COLUMBUS — When Urban Meyer was hired as head coach of the Ohio State football team following last season, many Buckeye fans expected the championship-winning mentor to come in, wave a magic wand, and turn a 6-7 squad into the New England Patriots ... in just one year.
Shoot, in just one game for some people.
Although the Buckeyes are currently 4-0, have outscored their opponents by a 20.5 points per game margin, racked up 427 yards and 37.8 points per contest — 109 yards and 13.3 points per game more than a season ago — it doesn't prevent fans from thinking the team hasn't succeeded much under Meyer.
"You've got to think about where this team was, now," Meyer said. "This is not a finely tuned machine right now, and it hasn't been for a while. Obviously, there's some growing pains."
Nobody is more critical on the Buckeyes' performance thus far than Meyer. Even after displaying the major improvements to the team's production under the new coach, Meyer still points out the negatives and what the Buckeyes need to do to get where he, and the fans, want the boys in scarlet and gray to be.
"We need plays and we need drives. I saw a stat somewhere where we have had 10 drives over 70 yards or something," Meyer said. "You should have 10 in a frickin' game."
But unlike some fans, Meyer isn't the type to live in the negative. He does see improvements and flashes of what this team can be.
Example: his sophomore quarterback, Braxton Miller, who has gone from a deer-in-the-headlights player in 2011, to a major Heisman Trophy contender this season.
"I'm feeling much better about our quarterback," Meyer said of Miller. "If you notice his fundamentals are much improved from where it was from day one to day whatever it is. You can see in the highlights, you always talk about the stripe of his helmet, I'm going to throw the ball over here. You just can't stare there all the time. He's doing a very good job.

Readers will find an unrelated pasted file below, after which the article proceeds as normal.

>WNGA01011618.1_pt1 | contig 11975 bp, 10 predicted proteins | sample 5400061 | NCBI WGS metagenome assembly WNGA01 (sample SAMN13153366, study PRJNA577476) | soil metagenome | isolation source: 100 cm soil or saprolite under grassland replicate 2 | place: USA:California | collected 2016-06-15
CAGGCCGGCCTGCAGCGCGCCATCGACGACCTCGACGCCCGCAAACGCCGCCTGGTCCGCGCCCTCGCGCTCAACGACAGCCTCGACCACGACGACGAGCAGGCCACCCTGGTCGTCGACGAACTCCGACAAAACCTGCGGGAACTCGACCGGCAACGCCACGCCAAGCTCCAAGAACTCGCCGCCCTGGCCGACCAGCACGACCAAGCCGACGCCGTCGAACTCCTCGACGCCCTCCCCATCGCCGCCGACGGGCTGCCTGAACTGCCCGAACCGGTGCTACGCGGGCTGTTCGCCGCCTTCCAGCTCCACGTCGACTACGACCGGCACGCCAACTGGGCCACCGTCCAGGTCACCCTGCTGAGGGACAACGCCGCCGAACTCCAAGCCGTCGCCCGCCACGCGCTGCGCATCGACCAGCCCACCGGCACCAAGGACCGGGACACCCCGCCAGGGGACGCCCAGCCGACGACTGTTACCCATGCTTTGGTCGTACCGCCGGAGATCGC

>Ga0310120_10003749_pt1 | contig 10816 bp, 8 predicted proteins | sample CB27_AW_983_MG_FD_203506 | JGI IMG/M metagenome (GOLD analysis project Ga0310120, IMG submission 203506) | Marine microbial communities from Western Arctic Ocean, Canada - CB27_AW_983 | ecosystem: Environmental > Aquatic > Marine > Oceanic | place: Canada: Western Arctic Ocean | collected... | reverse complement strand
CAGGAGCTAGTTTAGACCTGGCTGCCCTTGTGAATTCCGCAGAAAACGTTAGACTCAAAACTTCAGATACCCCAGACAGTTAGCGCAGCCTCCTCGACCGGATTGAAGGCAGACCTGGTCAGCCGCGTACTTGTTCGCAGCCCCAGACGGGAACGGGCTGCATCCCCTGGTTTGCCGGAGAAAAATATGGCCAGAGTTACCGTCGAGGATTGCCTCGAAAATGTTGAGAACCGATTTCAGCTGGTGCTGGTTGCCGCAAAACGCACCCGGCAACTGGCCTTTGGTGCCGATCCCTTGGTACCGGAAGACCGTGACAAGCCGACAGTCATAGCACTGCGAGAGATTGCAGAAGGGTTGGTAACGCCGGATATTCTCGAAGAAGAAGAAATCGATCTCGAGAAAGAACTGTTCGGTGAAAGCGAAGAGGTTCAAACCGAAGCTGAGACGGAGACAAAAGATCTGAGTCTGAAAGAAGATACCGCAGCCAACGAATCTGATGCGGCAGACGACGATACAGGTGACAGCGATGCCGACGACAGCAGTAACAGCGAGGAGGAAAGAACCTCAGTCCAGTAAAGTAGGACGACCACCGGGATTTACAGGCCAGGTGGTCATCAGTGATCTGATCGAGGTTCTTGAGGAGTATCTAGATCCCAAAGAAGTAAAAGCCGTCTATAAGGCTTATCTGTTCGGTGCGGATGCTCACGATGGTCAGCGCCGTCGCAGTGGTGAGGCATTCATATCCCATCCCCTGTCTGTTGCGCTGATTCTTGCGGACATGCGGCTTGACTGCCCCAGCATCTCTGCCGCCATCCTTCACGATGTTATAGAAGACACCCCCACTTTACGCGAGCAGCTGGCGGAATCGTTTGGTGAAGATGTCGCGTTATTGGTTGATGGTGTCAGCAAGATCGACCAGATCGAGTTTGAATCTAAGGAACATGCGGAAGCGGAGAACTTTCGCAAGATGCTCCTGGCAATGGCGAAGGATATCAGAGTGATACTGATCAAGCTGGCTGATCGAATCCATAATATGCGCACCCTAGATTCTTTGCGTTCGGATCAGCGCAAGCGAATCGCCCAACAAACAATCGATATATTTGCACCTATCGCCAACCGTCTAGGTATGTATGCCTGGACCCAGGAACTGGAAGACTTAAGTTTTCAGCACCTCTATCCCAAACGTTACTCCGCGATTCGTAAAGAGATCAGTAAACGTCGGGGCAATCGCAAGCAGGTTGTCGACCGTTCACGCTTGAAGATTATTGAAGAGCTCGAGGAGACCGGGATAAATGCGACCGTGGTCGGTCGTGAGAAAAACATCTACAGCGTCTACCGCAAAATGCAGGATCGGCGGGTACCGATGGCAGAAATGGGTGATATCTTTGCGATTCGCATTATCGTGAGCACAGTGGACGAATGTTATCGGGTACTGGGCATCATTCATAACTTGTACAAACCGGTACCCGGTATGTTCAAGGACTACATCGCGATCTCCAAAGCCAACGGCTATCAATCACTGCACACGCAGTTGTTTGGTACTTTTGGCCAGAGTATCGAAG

"I mean it's fun to watch, go watch a highlight of a couple of passes he threw. His stripe of his helmet is this way and he sets his feet, that's the trust between him and the wideout and it's just his growth as a quarterback."
Meyer certainly believes that the Buckeyes are a major work in progress — maybe even a bit behind schedule — but feels strongly that they are going to be a great team before too long, and live up to the lofty expectations OSU fans have for them.
"I thought we'd be further ahead," Meyer said. "I was well aware of our shortcomings. I thought we'd be more aggressive in certain areas.
"I know we're Ohio State. And there's all kinds of expectations here. And I'm still not giving up. I think by the end of the year this might be hell of a football team. I mean, might be sooner than that."
Meyer stated that the Buckeyes are one of the youngest teams in the nation, and when they get their feet under them, people are going to take notice.
"There's some people that gotta make some choices and do a better job in a lot of areas and get some young players experience," Meyer said. "We're playing more freshmen than any school in America. And sometimes it looks awful at times, but it's our job to coach them through that and get them to be sophomores real fast.
"So that's where we're at. I still think we have potential to be a hell of a football team. By the end of the year I think people will be thinking, saying great things about Ohio State, I really do."